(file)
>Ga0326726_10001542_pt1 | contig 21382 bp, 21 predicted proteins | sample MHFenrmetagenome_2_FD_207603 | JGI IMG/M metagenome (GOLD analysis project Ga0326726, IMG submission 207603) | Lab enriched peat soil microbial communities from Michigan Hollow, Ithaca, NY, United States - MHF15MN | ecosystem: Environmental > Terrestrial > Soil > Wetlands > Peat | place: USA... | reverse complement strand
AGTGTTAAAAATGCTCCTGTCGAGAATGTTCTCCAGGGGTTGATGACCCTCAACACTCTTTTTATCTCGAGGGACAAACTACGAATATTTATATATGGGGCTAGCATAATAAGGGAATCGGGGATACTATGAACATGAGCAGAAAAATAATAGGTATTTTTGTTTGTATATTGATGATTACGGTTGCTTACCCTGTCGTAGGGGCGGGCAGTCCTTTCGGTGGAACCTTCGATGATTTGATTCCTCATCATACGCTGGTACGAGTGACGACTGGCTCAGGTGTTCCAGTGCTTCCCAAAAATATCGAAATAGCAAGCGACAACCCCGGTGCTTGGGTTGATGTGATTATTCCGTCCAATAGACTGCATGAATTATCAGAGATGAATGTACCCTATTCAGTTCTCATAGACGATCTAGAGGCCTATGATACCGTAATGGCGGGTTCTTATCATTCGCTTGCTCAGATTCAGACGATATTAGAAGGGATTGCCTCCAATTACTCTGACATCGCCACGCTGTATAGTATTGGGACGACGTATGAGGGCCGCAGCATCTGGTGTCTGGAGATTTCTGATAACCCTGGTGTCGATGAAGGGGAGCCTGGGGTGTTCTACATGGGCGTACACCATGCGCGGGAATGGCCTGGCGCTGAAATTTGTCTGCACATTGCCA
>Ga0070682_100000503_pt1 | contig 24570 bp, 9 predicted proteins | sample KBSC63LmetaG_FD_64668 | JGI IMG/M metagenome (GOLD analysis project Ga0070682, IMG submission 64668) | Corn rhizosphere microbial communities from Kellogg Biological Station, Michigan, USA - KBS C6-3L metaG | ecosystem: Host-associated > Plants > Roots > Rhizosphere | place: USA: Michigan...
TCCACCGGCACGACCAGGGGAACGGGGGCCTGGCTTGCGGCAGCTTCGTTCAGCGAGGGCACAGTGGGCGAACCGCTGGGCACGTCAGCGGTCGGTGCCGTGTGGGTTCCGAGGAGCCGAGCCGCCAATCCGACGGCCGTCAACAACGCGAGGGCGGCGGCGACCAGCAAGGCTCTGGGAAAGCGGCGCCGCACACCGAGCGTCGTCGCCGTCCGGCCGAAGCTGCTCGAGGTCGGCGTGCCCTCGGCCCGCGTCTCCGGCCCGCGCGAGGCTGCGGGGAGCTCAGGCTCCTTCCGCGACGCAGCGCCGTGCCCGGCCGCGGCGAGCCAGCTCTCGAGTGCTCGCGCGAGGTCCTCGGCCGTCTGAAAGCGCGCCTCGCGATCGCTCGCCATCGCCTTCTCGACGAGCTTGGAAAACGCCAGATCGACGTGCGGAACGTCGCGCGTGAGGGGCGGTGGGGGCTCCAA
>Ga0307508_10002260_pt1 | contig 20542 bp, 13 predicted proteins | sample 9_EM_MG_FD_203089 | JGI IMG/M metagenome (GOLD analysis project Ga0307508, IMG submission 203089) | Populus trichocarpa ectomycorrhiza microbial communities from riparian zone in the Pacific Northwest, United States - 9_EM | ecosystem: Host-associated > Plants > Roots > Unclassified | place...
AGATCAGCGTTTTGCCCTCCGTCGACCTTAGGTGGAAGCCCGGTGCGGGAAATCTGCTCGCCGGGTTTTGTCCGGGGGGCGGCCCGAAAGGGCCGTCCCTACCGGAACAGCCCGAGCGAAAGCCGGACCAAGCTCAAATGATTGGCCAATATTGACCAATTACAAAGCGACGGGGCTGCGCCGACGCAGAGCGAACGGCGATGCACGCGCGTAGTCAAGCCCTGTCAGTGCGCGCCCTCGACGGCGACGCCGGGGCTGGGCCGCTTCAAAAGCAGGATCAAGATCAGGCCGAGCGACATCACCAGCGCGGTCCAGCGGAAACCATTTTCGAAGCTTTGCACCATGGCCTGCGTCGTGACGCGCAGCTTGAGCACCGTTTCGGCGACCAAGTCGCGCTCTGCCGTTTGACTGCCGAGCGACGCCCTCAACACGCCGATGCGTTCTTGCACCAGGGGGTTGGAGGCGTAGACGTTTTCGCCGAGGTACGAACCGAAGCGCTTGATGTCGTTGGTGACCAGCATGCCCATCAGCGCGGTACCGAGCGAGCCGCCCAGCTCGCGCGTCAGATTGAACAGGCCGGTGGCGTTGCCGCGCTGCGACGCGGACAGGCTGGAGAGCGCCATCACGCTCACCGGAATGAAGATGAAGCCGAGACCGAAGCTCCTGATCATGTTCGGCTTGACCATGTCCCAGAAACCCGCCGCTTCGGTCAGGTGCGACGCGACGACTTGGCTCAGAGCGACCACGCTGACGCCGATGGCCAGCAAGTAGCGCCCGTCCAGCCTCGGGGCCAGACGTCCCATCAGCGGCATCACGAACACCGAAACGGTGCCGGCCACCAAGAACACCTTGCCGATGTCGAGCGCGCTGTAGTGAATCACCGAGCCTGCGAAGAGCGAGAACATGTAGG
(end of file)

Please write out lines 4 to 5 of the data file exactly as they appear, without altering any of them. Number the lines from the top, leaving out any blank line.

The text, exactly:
TCCACCGGCACGACCAGGGGAACGGGGGCCTGGCTTGCGGCAGCTTCGTTCAGCGAGGGCACAGTGGGCGAACCGCTGGGCACGTCAGCGGTCGGTGCCGTGTGGGTTCCGAGGAGCCGAGCCGCCAATCCGACGGCCGTCAACAACGCGAGGGCGGCGGCGACCAGCAAGGCTCTGGGAAAGCGGCGCCGCACACCGAGCGTCGTCGCCGTCCGGCCGAAGCTGCTCGAGGTCGGCGTGCCCTCGGCCCGCGTCTCCGGCCCGCGCGAGGCTGCGGGGAGCTCAGGCTCCTTCCGCGACGCAGCGCCGTGCCCGGCCGCGGCGAGCCAGCTCTCGAGTGCTCGCGCGAGGTCCTCGGCCGTCTGAAAGCGCGCCTCGCGATCGCTCGCCATCGCCTTCTCGACGAGCTTGGAAAACGCCAGATCGACGTGCGGAACGTCGCGCGTGAGGGGCGGTGGGGGCTCCAA
>Ga0307508_10002260_pt1 | contig 20542 bp, 13 predicted proteins | sample 9_EM_MG_FD_203089 | JGI IMG/M metagenome (GOLD analysis project Ga0307508, IMG submission 203089) | Populus trichocarpa ectomycorrhiza microbial communities from riparian zone in the Pacific Northwest, United States - 9_EM | ecosystem: Host-associated > Plants > Roots > Unclassified | place...